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CFP: “Global Huck”

Special Forum in the Journal of Transnational American Studies

                               Global Huck: Mapping the Cultural Work of
                       Translations of Mark Twain’s Adventures of Huckleberry Finn

Editors: Shelley Fisher Fishkin (Stanford University, USA), Ronald Jenn (Université de Lille, France), Selina Lai-Henderson (Duke Kunshan University, China), Tsuyoshi Ishihara (University of Tokyo, Japan), Holger Kersten (University of Halle-Wittenberg, Germany)

Global Huck: This Special Forum will explore the cultural work done by translations of Mark Twain’s Adventures of Huckleberry Finn around the world. It will examine how a range of social, cultural, political, and historical contexts—as well as the agendas of translators and publishers and the expectations of readers—have shaped responses to the novel outside of the US from its publication to the present.  As of 2019, the novel has been translated into at least sixty-three languages, with multiple editions in many languages.

Proposals of up to 400 words should be sent to   sfishkin@stanford.eduronaldjenn@gmail.com,  or to globalhuckspecialforum@gmail.com along with a short bio of the author. We welcome traditional articles of 4,000 to 6,000 words or micro-essays of 1,200 words.

Topics

We particularly welcome contributions in the following areas (but are open to many others):

§  How specific translations handle Twain’s social critique

§  What translators’ and editors’ omissions reveal about their social and political anxieties and blind spots

§  How translations intervene in cultural conversations about childhood, education, authority, race, slavery, morality, religion, language politics, dialect, etc., in various countries at various moments in time

§  Comparative discussions of the illustrations

§  How translators deal with offensive racial epithets

§  The influence of translations of Huckleberry Finn on later writers in particular countries

§  How translations shape attitudes about the US around the world

§  How Twain’s humor translates

§  Adaptations and uses of the novel in films, anime, music, advertising, popular culture, etc.

Essays may be comparative in nature, or may focus on a particular translation. We also welcome theoretical translation studies essays on transnational issues rooted in translations of Huckleberry Finn; and short essays by translators on the challenges of translating particular passages (such as Pap’s “Call this a govment” rant in Chapter 6 and Huck’s battle with his conscience ending with “All right then, I’ll go to hell!” in Chapter 31).

While we are open to studies of the racial politics of the novel in a broad range of global contexts, we particularly welcome investigations of this topic in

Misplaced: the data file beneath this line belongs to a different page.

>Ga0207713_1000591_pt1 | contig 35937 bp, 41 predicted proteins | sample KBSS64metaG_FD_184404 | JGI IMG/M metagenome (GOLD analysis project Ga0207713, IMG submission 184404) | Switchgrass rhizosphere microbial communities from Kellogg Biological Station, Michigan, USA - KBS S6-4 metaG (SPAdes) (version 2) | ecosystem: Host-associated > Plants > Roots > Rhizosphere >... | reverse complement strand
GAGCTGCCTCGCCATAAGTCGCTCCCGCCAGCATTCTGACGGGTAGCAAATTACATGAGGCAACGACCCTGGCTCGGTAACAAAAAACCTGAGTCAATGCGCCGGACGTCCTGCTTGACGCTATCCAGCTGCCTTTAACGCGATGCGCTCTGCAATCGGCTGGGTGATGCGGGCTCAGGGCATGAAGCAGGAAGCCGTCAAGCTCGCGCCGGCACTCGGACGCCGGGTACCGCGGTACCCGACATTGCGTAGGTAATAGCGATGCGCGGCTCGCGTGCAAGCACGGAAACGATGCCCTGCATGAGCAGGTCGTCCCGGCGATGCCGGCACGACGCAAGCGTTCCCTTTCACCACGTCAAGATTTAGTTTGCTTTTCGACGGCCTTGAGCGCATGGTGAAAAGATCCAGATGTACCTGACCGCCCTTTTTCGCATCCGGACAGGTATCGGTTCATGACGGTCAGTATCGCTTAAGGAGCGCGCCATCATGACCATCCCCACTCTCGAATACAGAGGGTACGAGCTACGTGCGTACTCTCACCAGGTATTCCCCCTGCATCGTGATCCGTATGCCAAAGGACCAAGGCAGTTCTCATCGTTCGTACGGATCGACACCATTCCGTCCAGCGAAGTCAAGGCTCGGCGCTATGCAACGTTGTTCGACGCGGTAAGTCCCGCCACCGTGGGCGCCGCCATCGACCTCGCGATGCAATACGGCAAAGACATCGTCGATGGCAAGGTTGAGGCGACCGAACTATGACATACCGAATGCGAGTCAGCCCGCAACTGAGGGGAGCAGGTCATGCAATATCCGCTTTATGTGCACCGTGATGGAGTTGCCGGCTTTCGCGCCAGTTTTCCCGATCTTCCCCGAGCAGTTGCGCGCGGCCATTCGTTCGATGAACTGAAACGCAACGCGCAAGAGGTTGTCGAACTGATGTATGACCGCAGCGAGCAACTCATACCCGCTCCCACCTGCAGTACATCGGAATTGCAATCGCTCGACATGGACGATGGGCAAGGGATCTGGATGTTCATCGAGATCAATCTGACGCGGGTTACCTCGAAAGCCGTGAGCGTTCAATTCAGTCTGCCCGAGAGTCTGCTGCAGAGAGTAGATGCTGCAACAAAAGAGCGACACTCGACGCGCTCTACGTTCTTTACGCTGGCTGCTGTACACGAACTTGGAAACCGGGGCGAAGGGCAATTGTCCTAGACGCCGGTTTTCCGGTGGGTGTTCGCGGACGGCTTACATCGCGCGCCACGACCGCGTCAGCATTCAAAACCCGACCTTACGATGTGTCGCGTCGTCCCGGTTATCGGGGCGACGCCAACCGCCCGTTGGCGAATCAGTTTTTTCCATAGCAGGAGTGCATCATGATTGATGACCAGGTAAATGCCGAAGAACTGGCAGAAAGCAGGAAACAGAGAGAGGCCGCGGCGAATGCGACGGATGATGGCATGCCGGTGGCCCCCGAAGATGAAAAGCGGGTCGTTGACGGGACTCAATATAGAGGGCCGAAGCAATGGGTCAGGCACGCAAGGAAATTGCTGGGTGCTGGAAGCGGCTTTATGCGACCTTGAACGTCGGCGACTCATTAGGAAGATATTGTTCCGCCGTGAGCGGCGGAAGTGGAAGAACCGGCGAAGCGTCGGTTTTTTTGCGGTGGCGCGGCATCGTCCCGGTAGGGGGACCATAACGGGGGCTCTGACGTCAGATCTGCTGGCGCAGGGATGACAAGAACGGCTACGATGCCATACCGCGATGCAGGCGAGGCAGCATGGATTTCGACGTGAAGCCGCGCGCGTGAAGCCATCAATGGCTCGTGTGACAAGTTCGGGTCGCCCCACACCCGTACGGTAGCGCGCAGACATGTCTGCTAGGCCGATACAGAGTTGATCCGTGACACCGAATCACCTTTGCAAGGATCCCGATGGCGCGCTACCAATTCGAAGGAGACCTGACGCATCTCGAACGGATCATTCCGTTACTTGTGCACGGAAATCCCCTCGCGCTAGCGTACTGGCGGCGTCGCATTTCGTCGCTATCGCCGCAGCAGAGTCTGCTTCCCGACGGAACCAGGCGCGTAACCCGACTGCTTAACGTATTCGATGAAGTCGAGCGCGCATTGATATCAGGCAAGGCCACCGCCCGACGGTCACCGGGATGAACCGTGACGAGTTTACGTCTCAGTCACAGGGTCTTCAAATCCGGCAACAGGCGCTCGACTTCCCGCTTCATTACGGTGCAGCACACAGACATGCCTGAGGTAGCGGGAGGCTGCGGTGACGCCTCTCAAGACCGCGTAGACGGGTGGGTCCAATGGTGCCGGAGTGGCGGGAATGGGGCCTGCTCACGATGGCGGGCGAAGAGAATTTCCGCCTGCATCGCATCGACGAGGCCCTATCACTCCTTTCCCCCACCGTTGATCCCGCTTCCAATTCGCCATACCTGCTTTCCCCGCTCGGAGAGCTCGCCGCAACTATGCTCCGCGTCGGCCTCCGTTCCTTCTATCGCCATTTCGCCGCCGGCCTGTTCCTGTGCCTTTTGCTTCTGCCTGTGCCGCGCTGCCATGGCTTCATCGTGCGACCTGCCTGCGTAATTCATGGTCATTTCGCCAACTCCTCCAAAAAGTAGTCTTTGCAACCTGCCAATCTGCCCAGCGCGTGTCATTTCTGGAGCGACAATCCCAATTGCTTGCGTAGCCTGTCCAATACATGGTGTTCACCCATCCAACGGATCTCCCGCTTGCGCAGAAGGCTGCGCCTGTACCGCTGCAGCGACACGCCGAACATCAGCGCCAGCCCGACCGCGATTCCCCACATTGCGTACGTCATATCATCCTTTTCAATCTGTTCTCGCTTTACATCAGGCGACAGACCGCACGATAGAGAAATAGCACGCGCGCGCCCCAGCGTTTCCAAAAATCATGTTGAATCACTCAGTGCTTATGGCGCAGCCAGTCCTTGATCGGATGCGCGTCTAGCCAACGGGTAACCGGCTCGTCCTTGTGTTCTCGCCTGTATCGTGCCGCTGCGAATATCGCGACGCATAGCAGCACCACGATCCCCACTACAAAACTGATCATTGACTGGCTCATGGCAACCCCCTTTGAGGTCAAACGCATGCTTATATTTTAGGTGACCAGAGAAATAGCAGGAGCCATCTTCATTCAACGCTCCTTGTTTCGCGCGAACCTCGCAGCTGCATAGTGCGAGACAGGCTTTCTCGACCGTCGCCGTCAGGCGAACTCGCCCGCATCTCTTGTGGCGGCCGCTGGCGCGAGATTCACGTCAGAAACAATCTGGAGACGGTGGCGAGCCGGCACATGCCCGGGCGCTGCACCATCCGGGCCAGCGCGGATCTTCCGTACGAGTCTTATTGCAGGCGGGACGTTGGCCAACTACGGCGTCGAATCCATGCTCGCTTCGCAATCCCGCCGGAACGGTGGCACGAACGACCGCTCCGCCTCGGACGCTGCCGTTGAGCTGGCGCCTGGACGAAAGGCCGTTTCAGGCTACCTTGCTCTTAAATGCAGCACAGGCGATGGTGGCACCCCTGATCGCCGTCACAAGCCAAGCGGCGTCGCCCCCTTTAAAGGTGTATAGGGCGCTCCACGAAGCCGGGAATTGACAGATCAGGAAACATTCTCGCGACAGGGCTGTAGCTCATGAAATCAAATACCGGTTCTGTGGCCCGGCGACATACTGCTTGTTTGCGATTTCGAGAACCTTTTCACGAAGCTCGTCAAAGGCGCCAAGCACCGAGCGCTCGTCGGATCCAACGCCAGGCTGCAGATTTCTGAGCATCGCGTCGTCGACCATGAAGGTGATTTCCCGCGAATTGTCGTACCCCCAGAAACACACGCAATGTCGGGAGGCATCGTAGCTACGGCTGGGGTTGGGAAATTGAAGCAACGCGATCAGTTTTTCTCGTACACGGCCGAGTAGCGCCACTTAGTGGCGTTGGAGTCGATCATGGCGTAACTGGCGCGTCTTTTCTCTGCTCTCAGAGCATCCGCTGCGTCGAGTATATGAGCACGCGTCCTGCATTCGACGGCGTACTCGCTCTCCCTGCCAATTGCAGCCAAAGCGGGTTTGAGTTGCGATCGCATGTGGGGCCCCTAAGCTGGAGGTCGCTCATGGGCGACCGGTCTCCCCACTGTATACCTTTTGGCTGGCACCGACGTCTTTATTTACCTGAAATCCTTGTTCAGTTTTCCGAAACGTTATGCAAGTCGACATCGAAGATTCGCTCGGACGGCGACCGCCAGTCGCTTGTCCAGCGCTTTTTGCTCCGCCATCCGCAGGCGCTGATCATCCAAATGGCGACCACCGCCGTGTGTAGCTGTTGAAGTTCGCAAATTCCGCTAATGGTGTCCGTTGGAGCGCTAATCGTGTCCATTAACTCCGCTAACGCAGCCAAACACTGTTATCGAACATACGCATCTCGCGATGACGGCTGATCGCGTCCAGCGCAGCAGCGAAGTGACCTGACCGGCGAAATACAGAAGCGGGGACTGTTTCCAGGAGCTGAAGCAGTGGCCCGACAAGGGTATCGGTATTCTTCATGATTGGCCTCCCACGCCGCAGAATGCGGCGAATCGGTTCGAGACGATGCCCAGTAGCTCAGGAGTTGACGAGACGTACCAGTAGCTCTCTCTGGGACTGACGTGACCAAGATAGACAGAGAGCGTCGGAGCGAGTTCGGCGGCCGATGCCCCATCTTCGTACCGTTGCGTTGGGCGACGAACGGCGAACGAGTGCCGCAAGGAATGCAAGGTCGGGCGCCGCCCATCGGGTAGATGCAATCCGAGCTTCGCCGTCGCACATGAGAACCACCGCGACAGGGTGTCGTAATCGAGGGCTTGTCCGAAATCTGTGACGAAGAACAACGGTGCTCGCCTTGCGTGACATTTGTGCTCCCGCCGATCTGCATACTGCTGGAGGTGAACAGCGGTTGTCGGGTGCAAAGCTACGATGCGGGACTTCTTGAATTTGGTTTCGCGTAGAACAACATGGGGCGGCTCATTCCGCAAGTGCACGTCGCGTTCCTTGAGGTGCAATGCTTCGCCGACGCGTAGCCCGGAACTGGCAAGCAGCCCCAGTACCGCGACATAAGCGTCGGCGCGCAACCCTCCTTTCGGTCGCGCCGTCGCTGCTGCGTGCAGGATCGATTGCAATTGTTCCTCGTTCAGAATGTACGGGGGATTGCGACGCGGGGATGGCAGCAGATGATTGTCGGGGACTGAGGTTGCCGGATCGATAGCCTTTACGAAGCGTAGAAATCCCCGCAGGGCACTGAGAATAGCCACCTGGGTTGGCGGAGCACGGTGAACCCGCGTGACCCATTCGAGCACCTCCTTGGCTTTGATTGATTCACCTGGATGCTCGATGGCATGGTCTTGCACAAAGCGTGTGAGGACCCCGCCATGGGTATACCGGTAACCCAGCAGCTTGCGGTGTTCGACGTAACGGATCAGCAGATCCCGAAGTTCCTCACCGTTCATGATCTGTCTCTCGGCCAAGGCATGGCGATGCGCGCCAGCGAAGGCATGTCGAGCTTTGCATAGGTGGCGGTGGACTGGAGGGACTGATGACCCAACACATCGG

·      the Afrikaans translation by famous anti-apartheid writer André Brink (Capetown. 1963)

·       the Portuguese translation by celebrated São Tomé-born Afro-Portuguese poet José Tenreiro (Lisbon,1973

We also welcome examinations of the cultural politics of neglected translations including

·      the Yiddish translation published in Kiev in 1929

·      Vietnamese versions published in Hanoi and Saigon in the 1960s

·      translations in languages of the former Soviet Union (Armenian, Kazakh, Kirghiz, Tatar, and Turkmen) and languages of the Baltic countries (Estonian, Latvian, Lithuanian)

·      translations into languages of the India sub-continent (Assamese, Bengali, Gujarat, Hindi, and Telugu)

Note: Editors may be able to help with locating particular translations. Just write to us to enquire. [globalhuckspecialforum@gmail.com]

Timeline

Proposals are due by January 1st, 2020

Notification of acceptance by February 1st, 2020

Final essays due June 15th, 2020

Publication will be contingent on acceptance by peer-reviewers and the JTAS editorial board. Essays should be in English. They may include direct quotations in other languages alongside English translations of those quotations.

Background

Journal: The Journal of Transnational American Studies is a peer-reviewed, open-access online journal sponsored and Stanford University’s Program in American Studies, and UC Santa Barbara’s American Cultures and Global Contexts Center and supported by the UC-Davis Department of American Studies and Department of English. Founded in 2009, JTAS is hosted on the eScholarship Repository of the California Digital Library.

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